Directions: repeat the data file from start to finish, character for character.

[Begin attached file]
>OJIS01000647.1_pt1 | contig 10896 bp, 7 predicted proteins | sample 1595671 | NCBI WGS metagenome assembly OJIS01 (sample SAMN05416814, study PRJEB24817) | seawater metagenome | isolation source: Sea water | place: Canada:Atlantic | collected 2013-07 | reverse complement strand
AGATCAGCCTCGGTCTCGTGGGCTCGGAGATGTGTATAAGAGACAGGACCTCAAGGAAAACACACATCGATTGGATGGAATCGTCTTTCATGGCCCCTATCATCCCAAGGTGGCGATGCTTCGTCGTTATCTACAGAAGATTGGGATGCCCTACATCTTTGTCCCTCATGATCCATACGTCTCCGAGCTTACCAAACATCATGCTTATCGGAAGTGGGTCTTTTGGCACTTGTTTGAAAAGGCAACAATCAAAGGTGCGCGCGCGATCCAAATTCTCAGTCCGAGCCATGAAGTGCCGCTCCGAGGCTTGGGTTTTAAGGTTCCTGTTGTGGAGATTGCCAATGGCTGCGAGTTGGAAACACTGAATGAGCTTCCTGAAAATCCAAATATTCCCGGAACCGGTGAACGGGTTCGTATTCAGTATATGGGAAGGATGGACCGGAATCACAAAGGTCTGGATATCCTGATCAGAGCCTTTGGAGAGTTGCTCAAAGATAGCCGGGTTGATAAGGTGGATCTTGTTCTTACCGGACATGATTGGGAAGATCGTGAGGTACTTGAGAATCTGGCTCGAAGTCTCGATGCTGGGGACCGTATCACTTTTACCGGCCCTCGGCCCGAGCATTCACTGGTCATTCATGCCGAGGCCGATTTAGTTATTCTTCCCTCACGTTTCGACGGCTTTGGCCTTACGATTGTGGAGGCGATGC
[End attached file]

>OJIS01000647.1_pt1 | contig 10896 bp, 7 predicted proteins | sample 1595671 | NCBI WGS metagenome assembly OJIS01 (sample SAMN05416814, study PRJEB24817) | seawater metagenome | isolation source: Sea water | place: Canada:Atlantic | collected 2013-07 | reverse complement strand
AGATCAGCCTCGGTCTCGTGGGCTCGGAGATGTGTATAAGAGACAGGACCTCAAGGAAAACACACATCGATTGGATGGAATCGTCTTTCATGGCCCCTATCATCCCAAGGTGGCGATGCTTCGTCGTTATCTACAGAAGATTGGGATGCCCTACATCTTTGTCCCTCATGATCCATACGTCTCCGAGCTTACCAAACATCATGCTTATCGGAAGTGGGTCTTTTGGCACTTGTTTGAAAAGGCAACAATCAAAGGTGCGCGCGCGATCCAAATTCTCAGTCCGAGCCATGAAGTGCCGCTCCGAGGCTTGGGTTTTAAGGTTCCTGTTGTGGAGATTGCCAATGGCTGCGAGTTGGAAACACTGAATGAGCTTCCTGAAAATCCAAATATTCCCGGAACCGGTGAACGGGTTCGTATTCAGTATATGGGAAGGATGGACCGGAATCACAAAGGTCTGGATATCCTGATCAGAGCCTTTGGAGAGTTGCTCAAAGATAGCCGGGTTGATAAGGTGGATCTTGTTCTTACCGGACATGATTGGGAAGATCGTGAGGTACTTGAGAATCTGGCTCGAAGTCTCGATGCTGGGGACCGTATCACTTTTACCGGCCCTCGGCCCGAGCATTCACTGGTCATTCATGCCGAGGCCGATTTAGTTATTCTTCCCTCACGTTTCGACGGCTTTGGCCTTACGATTGTGGAGGCGATGC